Graeber and Wengrow’s book The Dawn of Everything keeps coming up in my life—especially as I dip an amateur toe into trying to understand human prehistory—so I thought I had better take a look.
Add it up, and it’s hard not to conclude that, as Karen Pinchin puts it in her riveting debut book, “Kings of Their Own Ocean: Tuna, Obsession, and the Future of Our Seas,” fisheries science is “an impossible, thankless job with no easy answers.”
Who needs to read Saying No to a Farm-Free Future? Anyone thinking that the ecomodernist prescription might be a good idea; and anyone arguing with ecomodernists and looking for data to back up their feeling that “food” factories in megacities is not the best path.
Within a mere few pages of his debut novel, Altar to an Erupting Sun, Chuck Collins of Guilford, Vermont, sets the stage for his heroine, Rae Kelliher, to carry out a well-planned murder/suicide.
Nothing but the Rain succeeds as a frightening but ultimately uplifting tale of heroism and survival, and a key ingredient in its success is the air of mystery it sustains.
In the long run, it doesn’t really matter whether Epstein is right or wrong because the earth will have the final vote.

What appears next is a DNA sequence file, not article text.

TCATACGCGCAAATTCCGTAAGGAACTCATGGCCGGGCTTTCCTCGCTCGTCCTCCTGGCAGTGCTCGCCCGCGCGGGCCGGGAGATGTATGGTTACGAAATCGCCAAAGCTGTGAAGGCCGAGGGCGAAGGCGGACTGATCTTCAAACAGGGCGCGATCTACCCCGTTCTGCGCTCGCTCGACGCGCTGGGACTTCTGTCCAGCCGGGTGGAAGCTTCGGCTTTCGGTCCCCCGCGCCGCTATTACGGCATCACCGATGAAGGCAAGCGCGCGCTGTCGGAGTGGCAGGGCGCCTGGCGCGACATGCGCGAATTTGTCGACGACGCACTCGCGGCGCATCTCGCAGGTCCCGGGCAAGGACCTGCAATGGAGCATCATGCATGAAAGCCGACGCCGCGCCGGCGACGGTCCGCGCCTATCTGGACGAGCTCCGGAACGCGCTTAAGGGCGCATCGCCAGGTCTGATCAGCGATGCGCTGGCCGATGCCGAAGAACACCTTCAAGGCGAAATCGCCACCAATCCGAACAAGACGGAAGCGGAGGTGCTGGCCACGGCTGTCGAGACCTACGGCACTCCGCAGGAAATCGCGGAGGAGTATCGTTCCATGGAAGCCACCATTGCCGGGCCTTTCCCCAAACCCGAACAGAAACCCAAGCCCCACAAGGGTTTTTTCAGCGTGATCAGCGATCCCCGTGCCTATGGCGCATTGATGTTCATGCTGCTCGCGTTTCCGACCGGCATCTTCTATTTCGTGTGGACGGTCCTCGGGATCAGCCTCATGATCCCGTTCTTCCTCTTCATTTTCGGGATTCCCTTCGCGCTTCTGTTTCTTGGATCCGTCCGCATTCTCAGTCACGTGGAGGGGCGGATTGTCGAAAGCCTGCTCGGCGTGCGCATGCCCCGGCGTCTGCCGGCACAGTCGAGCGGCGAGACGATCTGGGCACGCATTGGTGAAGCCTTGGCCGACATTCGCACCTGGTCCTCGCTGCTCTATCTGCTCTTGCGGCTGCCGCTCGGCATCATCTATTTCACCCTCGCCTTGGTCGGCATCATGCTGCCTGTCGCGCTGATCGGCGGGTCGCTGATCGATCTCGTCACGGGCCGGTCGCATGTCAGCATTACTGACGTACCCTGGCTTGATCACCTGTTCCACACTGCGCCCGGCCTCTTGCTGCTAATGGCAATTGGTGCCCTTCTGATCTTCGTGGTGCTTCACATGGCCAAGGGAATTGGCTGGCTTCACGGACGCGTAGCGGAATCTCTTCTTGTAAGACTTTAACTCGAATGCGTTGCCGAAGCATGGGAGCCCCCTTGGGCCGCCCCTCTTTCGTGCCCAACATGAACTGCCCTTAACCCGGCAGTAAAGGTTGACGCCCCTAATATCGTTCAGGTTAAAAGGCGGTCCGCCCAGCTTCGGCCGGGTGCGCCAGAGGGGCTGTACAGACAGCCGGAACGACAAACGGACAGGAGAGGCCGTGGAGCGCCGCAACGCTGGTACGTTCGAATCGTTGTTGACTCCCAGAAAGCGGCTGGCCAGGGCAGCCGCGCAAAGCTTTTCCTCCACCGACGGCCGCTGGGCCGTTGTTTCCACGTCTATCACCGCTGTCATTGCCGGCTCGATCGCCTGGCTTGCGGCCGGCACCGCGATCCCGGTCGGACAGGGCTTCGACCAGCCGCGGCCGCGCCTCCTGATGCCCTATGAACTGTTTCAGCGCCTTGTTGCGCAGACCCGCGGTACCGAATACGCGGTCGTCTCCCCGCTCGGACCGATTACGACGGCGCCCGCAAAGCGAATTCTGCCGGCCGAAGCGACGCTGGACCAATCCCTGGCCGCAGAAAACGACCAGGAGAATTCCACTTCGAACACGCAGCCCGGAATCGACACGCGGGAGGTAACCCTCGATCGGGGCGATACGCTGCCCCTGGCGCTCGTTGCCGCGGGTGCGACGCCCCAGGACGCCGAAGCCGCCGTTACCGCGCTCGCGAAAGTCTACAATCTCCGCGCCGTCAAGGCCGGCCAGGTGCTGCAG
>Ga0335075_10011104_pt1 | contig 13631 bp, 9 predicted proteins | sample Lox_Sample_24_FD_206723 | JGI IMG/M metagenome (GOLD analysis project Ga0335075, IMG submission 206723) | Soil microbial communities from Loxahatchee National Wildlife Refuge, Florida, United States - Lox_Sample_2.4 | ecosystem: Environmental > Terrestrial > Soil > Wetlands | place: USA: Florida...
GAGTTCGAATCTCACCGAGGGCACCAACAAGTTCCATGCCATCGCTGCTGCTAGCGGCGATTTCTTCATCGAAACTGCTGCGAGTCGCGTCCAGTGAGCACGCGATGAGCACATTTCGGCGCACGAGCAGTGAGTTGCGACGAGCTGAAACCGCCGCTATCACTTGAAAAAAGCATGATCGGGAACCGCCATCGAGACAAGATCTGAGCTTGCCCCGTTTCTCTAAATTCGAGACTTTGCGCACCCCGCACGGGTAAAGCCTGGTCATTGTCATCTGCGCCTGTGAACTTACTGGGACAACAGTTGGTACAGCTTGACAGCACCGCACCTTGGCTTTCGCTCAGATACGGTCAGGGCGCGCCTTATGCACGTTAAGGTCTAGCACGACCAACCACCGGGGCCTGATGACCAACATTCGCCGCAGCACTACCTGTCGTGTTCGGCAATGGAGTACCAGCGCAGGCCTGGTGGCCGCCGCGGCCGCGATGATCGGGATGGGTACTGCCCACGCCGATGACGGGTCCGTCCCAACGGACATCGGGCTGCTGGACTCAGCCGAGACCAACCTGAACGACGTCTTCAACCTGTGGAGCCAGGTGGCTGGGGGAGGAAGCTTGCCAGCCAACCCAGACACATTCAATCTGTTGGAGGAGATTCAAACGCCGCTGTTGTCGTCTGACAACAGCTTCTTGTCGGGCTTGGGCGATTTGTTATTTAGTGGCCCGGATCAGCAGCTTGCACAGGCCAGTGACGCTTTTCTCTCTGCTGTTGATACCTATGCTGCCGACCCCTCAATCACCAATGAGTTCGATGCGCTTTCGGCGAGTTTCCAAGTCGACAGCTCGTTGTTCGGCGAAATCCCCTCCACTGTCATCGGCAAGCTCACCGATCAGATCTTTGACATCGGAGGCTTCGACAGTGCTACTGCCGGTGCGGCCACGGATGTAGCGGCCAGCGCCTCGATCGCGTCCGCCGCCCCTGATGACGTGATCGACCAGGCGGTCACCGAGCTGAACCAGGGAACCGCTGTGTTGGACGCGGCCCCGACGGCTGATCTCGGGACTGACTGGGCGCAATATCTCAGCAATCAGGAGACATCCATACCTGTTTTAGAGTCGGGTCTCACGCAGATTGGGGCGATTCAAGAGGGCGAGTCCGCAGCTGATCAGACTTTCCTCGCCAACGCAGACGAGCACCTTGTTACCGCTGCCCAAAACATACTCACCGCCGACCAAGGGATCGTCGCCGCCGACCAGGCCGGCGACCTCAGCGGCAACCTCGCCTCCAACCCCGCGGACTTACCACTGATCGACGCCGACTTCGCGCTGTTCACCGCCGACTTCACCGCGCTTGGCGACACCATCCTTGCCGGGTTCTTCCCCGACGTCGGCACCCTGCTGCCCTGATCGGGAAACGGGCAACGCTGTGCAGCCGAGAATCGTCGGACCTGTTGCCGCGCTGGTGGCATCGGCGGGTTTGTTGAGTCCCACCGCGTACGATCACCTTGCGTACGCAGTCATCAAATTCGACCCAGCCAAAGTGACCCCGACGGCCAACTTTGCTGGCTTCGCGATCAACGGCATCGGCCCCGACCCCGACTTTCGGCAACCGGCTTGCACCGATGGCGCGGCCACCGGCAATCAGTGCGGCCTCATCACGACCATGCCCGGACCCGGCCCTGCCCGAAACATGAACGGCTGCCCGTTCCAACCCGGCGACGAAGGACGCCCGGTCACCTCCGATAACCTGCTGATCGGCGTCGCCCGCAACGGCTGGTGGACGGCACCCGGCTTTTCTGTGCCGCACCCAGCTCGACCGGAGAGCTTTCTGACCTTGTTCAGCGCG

The train that Epstein is trying to stop left the station a long time ago.
I found Dennis Mombauer’s supernatural eco-novella The House of Drought to be both captivating and confusing.
Always Coming Home must stand as a landmark of deindustrial literature, from years before the genre was ever named.
As the authors emphasize, people like Henry Keane who can lean on supportive connections in times of stress are much better able to cope with the numerous trials that invariably confront us all during the course of our lives. In contrast, isolation can be damaging to long-term health.
There are many little examples of hope in the world: wetlands revived, trees regrowing, laws changing in radical and important ways to protect instead of destroy nature.
Kim Conklin’s King of Hope is a dark and heavy first novel about a town plagued by nuclear waste.
Science writer Sabrina Imbler’s new book pushes readers to reconsider the assumptions that we make about marine life’s shapes and possibilities, and, by extension, about the shapes and possibilities of our own lives.